‘Your suggestion that our War Office should be asked for the names of places used by the Germans for Casualty Clearing Stations and Base Hospitals and that from these places the Mission should obtain special clues as to the missing, would be hardly necessary for this reason, the War Office and the Red Cross together have already obtained complete lists from all Casualty Clearing Stations, from Base Hospitals and other hospitals in the occupied districts of France and Belgium. List have also been received from all the Mayors of the big towns in these occupied districts. Before the Mission leaves for Belgium they must thoroughly study all the information which is at present in the hands of the Casualty Department of the War Office, who have, as you know, taken over the Red Cross work and have all their records. The work of the Mission is to supplement this information by enquiry at such places as have not been covered by the official work; it is no good going over the ground twice and our aim is to obtain information which has not already been sent in…’
(Ibid: Adelaide writing to Mrs Helen Fowler, 29th April 1919, pp. 333-334)
Aside from Sir Malcolm McILwraith whose work in the British Red Cross Missing Department was mentioned above and who had at Dame Adelaide’s request sifted the evidence for undeclared missing P.O.W.s, Dame Adelaide proposed that the third member of her mission should be:
‘…Major C.O.D. Preston, R.F.A., at present working in Edinburgh,…[who]…is willing to go to Belgium on the Mission and if he could be spared to do so by the War Office, he would be an excellent person to appoint. He was at one time himself in hiding in the occupied districts in France and Belgium, and could give us more information that most people regarding the individuals who sheltered our men in the early days…[men left behind German lines in 1914 who managed to evade capture].’[Editor’s note, later in the same file it is revealed that Major Preston was replaced by a Brigadier-General, see 357 but it is interesting to note the comparison with using soldiers to find graves on the Western Front/Gallipoli who had been present at the relevant campaign and so knew the likely places of burial/landscape].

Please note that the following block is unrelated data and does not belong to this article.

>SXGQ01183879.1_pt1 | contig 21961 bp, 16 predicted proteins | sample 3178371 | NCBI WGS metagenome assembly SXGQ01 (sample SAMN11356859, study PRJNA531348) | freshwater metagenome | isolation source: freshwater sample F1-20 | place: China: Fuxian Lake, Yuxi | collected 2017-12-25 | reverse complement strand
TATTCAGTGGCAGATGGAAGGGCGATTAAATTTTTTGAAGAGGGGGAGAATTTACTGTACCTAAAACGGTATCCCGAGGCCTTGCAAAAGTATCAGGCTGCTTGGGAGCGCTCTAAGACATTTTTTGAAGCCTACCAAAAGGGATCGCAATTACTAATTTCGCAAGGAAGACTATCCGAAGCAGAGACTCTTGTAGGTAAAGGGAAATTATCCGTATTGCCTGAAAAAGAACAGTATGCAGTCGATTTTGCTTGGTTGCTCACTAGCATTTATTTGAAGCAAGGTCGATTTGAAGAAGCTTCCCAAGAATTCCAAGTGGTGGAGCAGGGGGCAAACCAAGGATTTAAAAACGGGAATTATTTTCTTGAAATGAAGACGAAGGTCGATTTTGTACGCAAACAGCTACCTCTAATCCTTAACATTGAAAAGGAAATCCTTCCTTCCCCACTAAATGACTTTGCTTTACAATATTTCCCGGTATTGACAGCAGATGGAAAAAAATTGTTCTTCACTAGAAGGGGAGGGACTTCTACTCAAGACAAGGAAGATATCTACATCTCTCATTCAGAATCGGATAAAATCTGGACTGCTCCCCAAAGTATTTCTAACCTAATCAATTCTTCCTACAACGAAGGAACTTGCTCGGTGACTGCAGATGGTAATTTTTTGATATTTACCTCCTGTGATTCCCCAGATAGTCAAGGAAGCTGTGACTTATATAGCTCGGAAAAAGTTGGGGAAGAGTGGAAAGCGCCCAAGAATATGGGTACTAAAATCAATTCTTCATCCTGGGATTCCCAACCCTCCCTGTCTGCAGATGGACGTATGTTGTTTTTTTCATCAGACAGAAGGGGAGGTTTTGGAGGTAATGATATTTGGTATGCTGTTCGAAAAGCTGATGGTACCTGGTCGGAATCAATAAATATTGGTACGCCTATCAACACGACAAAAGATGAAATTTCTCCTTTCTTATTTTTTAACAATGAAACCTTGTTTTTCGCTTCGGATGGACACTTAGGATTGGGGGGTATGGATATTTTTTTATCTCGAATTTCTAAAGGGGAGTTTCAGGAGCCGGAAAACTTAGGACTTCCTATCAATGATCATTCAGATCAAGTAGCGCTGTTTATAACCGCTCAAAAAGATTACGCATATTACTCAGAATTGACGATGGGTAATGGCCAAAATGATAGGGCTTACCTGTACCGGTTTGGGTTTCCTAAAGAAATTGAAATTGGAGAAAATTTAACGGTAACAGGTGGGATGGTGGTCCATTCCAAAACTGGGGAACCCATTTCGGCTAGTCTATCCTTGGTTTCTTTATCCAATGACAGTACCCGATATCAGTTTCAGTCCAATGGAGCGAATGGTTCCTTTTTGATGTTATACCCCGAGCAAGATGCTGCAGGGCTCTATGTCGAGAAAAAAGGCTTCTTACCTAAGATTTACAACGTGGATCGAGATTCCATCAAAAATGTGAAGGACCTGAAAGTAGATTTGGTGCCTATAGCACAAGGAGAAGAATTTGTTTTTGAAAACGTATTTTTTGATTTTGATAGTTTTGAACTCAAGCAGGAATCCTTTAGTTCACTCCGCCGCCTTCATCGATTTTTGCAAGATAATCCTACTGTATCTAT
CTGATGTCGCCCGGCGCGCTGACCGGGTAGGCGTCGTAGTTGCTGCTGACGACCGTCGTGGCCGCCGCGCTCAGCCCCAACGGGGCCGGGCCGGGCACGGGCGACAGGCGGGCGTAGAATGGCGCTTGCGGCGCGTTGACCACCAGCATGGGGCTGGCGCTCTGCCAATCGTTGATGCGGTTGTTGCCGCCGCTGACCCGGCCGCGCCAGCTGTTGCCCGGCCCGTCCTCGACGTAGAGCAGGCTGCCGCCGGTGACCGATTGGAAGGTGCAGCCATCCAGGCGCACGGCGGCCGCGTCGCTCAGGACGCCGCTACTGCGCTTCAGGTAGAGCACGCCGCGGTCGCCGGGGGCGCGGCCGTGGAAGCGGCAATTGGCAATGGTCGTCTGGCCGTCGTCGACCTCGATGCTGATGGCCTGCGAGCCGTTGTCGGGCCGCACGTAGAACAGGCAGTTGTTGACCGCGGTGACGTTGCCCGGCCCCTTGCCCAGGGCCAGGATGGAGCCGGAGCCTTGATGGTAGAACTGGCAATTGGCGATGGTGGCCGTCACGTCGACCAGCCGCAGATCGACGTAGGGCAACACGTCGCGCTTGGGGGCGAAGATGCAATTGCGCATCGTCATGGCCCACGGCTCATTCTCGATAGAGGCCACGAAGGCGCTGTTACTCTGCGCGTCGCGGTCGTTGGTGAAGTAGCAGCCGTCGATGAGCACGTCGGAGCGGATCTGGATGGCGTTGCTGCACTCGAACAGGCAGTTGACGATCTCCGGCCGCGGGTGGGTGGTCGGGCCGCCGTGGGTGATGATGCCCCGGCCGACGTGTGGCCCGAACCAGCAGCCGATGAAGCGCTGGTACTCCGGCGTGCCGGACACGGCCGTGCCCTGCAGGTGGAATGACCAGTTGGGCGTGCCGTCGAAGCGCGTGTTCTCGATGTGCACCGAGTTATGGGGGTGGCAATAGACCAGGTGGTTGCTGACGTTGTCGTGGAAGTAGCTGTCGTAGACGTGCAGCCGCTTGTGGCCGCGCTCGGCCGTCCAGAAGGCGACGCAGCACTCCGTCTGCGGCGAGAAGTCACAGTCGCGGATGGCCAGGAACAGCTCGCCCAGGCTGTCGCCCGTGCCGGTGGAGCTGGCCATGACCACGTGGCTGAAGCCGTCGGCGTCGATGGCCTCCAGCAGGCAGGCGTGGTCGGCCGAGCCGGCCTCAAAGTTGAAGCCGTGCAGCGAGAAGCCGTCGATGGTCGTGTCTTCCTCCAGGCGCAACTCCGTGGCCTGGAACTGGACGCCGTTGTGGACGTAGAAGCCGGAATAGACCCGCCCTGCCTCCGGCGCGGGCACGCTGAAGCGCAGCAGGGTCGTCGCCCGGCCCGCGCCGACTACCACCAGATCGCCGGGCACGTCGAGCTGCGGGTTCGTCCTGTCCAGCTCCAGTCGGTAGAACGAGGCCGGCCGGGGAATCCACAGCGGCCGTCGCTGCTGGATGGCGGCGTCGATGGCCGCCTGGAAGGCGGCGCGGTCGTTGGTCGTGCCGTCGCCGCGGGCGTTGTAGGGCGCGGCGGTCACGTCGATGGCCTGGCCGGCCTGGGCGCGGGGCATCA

(National Archives (TNA) file FO 383/499 Germany: Prisoners, including: Search for prisoners of war missing or sick in Germany: Adelaide Livingstone writing in her capacity as Honorary Secretary of the Government Committee On The Treatment by the Enemy of British Prisoners of Wars, 6th May 1919. p. 338)
Further information on the Mission [taking the story into the 1920s] and German records of P.O.W.s/missing Commonwealth soldiers can be found under: Dame Adelaide Livingstone’s Mission, J.K. Lists and S.S.P. 4995.
 Marc Brodie, ‘Legh, Thomas Wodehouse, second Baron Newton (1857–1942)’, Oxford Dictionary of National Biography, Oxford University Press, 2004; online edn, Jan 2008 [http://www.oxforddnb.com/view/article/34479, accessed 10 Sept 2017]